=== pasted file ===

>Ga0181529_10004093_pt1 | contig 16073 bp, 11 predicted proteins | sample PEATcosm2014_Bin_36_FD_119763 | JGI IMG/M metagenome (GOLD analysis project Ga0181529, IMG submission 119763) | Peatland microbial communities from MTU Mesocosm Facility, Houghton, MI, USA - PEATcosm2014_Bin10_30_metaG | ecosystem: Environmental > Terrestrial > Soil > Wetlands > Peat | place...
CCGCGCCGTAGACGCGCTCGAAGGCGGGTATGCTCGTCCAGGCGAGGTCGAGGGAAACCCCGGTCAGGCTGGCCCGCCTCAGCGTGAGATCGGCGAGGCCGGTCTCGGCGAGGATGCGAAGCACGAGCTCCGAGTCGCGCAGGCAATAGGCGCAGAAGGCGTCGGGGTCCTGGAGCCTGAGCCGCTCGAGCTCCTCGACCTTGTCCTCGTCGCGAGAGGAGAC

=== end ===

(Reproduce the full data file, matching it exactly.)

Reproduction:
>Ga0181529_10004093_pt1 | contig 16073 bp, 11 predicted proteins | sample PEATcosm2014_Bin_36_FD_119763 | JGI IMG/M metagenome (GOLD analysis project Ga0181529, IMG submission 119763) | Peatland microbial communities from MTU Mesocosm Facility, Houghton, MI, USA - PEATcosm2014_Bin10_30_metaG | ecosystem: Environmental > Terrestrial > Soil > Wetlands > Peat | place...
CCGCGCCGTAGACGCGCTCGAAGGCGGGTATGCTCGTCCAGGCGAGGTCGAGGGAAACCCCGGTCAGGCTGGCCCGCCTCAGCGTGAGATCGGCGAGGCCGGTCTCGGCGAGGATGCGAAGCACGAGCTCCGAGTCGCGCAGGCAATAGGCGCAGAAGGCGTCGGGGTCCTGGAGCCTGAGCCGCTCGAGCTCCTCGACCTTGTCCTCGTCGCGAGAGGAGAC